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ISLAMABAD: Federal Minister for Climate Change Senator Sherry Rehman has said that Pakistan cannot afford around nine percent GDP losses owing to the climate change issues, wherein, Pakistan’s share in climate change is less than one percent.

Speaking at the concluding session of the second day of the Leaders in Islamabad Business Summit titled, “Changing Narratives”, the minister said, “Pakistan’s contribution to global carbon emissions is less than one percent, but here we are enduring 45 degrees Celsius heatwaves.”

The minister said that neighbouring India was one of the leading countries contributing to climate change and Pakistan is bearing the burden of its greenhouse gas emissions.

“In Pakistan, plastic waste equivalent to two K-2 mountains is generated annually and having signed the plastic treaty in Paris recently, I would request at least the big hotels to get rid of the plastic bottles that they’re serving water in”, she said.

Plastic was being eliminated globally, and Pakistan also has to eliminate plastic which was going into its ocean, she added. Support should be given to those industries which are shifting their business and operations to green technology and solutions, as big industries and companies are the biggest polluters, she said.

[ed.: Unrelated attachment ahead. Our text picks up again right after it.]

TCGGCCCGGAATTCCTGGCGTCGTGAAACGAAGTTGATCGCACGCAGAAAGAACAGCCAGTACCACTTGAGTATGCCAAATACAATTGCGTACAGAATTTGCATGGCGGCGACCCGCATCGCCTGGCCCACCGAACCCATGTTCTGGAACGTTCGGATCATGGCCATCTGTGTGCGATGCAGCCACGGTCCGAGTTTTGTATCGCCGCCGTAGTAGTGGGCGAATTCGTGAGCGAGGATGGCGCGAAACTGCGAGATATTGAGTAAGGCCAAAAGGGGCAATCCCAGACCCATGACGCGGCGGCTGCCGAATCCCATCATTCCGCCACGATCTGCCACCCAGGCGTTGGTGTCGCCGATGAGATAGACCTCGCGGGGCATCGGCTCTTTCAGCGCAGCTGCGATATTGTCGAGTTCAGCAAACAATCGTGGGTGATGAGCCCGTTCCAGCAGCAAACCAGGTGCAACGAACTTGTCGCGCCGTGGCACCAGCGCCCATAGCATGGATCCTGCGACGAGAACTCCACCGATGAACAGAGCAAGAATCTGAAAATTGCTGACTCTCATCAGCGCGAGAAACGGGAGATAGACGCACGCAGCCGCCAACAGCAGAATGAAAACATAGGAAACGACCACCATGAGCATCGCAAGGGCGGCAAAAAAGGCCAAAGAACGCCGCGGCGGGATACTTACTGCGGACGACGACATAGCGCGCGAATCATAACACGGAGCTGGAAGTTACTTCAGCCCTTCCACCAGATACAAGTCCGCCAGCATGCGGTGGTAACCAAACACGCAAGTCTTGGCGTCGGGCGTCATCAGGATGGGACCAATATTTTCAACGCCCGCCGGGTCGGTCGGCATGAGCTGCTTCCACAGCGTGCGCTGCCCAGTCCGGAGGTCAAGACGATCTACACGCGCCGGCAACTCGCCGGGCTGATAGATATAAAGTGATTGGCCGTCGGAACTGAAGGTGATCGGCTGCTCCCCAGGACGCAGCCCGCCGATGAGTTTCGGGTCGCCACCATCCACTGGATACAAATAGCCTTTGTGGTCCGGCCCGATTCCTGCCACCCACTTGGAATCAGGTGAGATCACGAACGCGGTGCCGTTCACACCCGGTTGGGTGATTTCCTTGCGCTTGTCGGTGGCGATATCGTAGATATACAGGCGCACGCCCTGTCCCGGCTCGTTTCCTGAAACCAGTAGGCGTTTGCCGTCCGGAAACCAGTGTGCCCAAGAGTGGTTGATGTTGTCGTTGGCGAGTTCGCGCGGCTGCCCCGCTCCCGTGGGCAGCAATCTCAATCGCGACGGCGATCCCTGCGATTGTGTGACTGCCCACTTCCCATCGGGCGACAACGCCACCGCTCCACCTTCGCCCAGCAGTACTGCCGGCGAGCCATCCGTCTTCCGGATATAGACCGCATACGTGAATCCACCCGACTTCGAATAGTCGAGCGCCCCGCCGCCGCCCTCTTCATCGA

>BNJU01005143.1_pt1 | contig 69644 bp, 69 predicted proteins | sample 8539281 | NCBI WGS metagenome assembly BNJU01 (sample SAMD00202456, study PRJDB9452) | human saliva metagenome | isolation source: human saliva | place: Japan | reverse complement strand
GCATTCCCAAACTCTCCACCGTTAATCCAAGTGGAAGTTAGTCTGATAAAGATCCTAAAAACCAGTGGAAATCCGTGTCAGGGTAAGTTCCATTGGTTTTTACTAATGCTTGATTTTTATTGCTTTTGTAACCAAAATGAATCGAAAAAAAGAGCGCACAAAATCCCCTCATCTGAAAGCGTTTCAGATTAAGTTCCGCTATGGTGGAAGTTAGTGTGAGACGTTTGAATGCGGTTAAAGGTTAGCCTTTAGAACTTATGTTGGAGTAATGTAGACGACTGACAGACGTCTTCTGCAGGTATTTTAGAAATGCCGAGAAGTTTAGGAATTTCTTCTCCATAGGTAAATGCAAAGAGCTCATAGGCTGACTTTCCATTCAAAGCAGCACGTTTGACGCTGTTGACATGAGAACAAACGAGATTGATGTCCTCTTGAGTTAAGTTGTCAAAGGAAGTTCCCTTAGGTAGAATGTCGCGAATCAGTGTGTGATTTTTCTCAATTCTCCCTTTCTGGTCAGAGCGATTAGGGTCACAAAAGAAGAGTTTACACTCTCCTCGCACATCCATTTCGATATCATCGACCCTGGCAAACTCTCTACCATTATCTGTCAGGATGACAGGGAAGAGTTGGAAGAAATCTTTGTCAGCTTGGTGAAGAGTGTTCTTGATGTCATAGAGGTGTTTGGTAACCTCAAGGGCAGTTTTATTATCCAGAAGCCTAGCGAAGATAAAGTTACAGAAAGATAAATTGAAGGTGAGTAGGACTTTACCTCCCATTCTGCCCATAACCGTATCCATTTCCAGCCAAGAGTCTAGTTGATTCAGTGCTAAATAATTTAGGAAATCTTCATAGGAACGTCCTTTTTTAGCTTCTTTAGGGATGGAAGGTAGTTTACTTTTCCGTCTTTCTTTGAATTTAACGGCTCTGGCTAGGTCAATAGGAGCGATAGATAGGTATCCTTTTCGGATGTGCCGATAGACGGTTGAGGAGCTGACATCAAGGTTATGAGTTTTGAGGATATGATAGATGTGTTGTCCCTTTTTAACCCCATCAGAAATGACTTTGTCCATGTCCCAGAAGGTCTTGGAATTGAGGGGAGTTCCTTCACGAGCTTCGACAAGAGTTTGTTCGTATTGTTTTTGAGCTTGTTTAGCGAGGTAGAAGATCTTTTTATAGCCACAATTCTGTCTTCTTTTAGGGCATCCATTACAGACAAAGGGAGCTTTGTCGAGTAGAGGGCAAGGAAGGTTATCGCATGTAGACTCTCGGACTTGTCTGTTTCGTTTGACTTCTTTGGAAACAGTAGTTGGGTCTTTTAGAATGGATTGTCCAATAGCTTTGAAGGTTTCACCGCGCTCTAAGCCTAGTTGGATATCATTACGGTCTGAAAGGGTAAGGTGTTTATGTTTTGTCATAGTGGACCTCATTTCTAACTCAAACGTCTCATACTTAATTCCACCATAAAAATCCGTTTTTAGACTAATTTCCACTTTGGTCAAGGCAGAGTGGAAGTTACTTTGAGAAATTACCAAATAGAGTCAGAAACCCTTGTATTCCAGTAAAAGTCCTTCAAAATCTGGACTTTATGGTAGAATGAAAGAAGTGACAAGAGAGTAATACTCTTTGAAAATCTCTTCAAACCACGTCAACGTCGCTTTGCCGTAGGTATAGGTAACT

She said Siachen was the highest battlefield in the world, and the Siachen glacier was melting very fast which was directly jeopardising the local communities facing severe glacial lake outburst floods (GLOFs).

Senator Rehman said when glacial lakes erupt, they wash away bridges and small dams. The government was informing the local communities on the impending risk of GLOF through an early warning system being put in place that indicated expected the GLOF event.

She added that water scarcity would not happen now, but there was a need to control the use of this water. “Pakistan is facing serious environmental challenges and is not ready for the future in terms the climate and environment. It has suffered heavy losses,” Rehman said.